Since it all began with a group of ingenious teenagers who took advantage of a flaw in the design of the Swedish national telephone system in order to create an unofficial hotline, the chaos at the park became known as the heta linjen-upploppet: the hotline riot. Decades before the popularization of the internet as a decentralized place for people to connect and ideas to proliferate, the Swedish hotline did the same, and in so doing marked a change in the country’s direction. For the teens involved in this forgotten slice of history, it was just a small rebellion. But today it’s early proof that the seams of the public square were ready to burst, even in 1982, as soon as young people figured out that technology would allow it.
It’s not clear exactly when the hotline started, or by whom, but it was probably sometime in 1981 when Swedish teenagers discovered they could hack Televerket, the monopolistic state-run telecommunications company that ran the national phone service. When a phone subscriber moved addresses or just ended a subscription, Televerket allowed the old number to remain out of use for a while so when a new subscriber was given that number, they wouldn’t have to deal with calls meant for the previous subscriber. During that interim period, when someone called the unassigned number, they’d hear a recorded message — something like “please dial 90120 for information” — followed by four beeps. The message would repeat automatically, but there would be a silent gap between them.
Somehow, someone figured out that if you called one of these unassigned numbers — or one of a series of connected unassigned numbers, maybe from a disbanded company with multiple lines — at the same time as someone else, they could speak to each other during the gaps between the automated messages. At the time, most calls were charged per minute, but these calls to unassigned lines were free. So you could speak with friends, or strangers, for hours. And it wasn’t limited to two people. Some of the numbers could accommodate up dozens of callers at once.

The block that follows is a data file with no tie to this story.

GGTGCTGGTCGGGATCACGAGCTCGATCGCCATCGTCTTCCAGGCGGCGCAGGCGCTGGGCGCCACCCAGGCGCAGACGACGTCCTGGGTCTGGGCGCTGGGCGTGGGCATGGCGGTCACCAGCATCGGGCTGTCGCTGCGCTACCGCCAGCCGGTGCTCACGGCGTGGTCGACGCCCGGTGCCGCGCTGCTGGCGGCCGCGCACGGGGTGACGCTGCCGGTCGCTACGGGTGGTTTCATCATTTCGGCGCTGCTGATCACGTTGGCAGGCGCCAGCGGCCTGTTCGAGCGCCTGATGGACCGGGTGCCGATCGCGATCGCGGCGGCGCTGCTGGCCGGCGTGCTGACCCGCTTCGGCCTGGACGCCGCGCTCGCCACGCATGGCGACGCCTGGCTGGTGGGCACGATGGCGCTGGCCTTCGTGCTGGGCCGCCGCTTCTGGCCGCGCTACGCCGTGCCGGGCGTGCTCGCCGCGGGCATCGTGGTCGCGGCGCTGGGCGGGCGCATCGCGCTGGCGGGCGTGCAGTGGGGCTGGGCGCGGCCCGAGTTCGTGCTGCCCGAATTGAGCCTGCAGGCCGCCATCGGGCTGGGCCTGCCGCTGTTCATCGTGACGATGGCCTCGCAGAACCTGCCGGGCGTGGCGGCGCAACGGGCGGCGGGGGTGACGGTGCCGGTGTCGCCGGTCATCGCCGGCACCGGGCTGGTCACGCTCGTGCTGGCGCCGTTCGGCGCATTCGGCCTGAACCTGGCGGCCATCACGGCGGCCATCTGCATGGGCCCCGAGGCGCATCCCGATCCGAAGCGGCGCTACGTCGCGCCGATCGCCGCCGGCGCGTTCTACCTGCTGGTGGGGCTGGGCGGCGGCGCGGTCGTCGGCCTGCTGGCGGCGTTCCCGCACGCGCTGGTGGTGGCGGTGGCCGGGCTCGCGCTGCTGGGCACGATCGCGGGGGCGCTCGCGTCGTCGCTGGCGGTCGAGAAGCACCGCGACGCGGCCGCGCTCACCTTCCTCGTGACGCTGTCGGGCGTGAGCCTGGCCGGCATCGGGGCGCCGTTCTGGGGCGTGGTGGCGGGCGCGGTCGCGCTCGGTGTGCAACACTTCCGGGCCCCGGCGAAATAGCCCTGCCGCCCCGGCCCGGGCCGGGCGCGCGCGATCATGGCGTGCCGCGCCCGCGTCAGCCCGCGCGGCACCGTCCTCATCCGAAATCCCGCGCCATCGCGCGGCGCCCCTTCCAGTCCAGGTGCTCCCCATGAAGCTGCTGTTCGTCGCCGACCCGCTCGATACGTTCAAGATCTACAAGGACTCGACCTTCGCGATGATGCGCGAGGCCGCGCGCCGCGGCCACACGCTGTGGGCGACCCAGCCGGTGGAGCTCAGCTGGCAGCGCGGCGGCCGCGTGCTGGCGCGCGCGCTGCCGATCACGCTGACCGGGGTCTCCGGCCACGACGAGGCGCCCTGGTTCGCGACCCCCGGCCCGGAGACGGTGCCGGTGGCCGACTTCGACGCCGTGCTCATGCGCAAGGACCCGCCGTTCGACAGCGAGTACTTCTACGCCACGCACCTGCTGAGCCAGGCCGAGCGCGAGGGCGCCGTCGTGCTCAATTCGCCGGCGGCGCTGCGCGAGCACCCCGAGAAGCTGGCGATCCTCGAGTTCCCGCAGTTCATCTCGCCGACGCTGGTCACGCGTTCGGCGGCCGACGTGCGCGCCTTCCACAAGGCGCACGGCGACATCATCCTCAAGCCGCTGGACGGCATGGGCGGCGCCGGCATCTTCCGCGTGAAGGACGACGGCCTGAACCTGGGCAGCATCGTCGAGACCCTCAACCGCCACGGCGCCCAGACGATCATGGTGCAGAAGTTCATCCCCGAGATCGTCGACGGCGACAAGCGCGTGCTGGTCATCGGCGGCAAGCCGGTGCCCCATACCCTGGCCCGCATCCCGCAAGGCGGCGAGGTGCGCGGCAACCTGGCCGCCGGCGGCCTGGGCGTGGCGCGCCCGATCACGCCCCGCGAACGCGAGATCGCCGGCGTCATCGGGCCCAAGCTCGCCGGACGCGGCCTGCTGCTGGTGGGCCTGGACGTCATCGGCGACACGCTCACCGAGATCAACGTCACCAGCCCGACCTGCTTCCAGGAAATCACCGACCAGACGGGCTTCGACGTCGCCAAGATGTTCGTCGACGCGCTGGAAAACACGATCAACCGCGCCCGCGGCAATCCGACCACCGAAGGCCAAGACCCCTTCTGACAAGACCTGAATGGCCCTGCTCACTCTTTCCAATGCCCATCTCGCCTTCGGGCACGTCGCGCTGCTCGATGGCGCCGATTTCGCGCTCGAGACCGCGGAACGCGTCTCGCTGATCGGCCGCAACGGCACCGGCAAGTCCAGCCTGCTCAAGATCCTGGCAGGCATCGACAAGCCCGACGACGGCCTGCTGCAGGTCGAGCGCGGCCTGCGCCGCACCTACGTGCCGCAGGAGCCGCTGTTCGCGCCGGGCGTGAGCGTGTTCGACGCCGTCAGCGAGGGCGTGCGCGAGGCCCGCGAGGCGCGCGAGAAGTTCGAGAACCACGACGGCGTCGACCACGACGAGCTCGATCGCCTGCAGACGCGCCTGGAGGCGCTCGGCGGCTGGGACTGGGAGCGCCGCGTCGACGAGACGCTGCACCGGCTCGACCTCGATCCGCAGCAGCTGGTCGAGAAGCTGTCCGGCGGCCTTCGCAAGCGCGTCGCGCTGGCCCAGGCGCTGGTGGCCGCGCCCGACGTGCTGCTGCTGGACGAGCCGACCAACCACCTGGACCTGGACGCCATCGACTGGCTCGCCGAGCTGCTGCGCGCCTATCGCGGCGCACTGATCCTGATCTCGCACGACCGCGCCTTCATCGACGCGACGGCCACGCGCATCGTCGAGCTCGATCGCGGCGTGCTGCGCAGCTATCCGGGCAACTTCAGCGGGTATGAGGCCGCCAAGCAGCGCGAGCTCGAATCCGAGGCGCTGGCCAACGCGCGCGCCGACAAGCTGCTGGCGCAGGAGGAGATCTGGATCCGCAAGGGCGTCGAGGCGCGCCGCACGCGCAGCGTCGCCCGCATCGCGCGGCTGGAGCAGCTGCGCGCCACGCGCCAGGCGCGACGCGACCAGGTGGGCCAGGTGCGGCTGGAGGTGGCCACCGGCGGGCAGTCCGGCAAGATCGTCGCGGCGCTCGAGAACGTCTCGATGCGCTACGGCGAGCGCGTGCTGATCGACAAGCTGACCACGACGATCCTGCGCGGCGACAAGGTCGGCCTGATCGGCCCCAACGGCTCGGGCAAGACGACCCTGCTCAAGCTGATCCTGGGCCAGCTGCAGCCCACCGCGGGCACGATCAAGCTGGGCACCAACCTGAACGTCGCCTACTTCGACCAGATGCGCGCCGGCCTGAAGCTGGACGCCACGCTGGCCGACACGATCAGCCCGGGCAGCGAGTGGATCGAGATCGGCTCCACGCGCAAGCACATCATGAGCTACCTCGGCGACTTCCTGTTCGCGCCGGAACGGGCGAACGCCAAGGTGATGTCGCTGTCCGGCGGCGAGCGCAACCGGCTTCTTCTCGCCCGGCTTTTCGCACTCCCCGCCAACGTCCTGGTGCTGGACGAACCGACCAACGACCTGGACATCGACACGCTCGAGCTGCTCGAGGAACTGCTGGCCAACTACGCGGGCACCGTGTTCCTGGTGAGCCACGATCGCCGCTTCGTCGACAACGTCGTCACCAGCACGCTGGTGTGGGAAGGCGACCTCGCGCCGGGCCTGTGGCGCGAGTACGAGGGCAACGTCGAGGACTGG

Once discovered, wrote Enzensberger, “The numbers spread through the Stockholm schools like wildfire, and an enormous, spontaneous conference circuit came into being, a new mass medium: the ‘hot line.’ It’s hardly possible to use modern communications technology more intelligently.” An article in an internal magazine published by Televerket said, “The youth have shown an unparalleled resourcefulness.”
“I wanted to meet new people and tried to get away from that small town I grew up in. That was probably one of the main reasons I got into the hotline.”
The hotline was made possible by a design flaw that emerged as the phone system was in a transition period between electromagnetic and digital technology, according to Ralph Arnestig, who was head of customer relations at Televerket in 1982. When a line turned from active to vacant, a single number could accommodate two to five callers at once. They callers weren’t meant to hear each other, only the automated message. But since each caller connected to the same transformer, they could also hear each other. Arnestig said groups of vacant numbers that belonged to a private branch exchange, or PBX — an internal phone system that might be used by a private company, for example — could accommodate as many as 49 people at once.
With that many people trying to speak over each other, it could be a bit messy. You had to shout if you wanted anyone to hear you. “It was everybody going, ‘Hello, hello, hello, hello,’” Patrik Olofsson said. “It was crazy.” When Olfosson was 15 and living in the small town of Finspång, about 100 miles west of Stockholm, he was obsessed with the heta linjen. He said it was like a drug for him. Every day after school, he’d head directly home, get on the phone, and stay there for hours, talking to teenagers living outside his industrial town. I asked him what he spoke about, and his answer basically described my (and most people’s) time spent on the internet. “About everything,” he said. “Nothing, and everything.”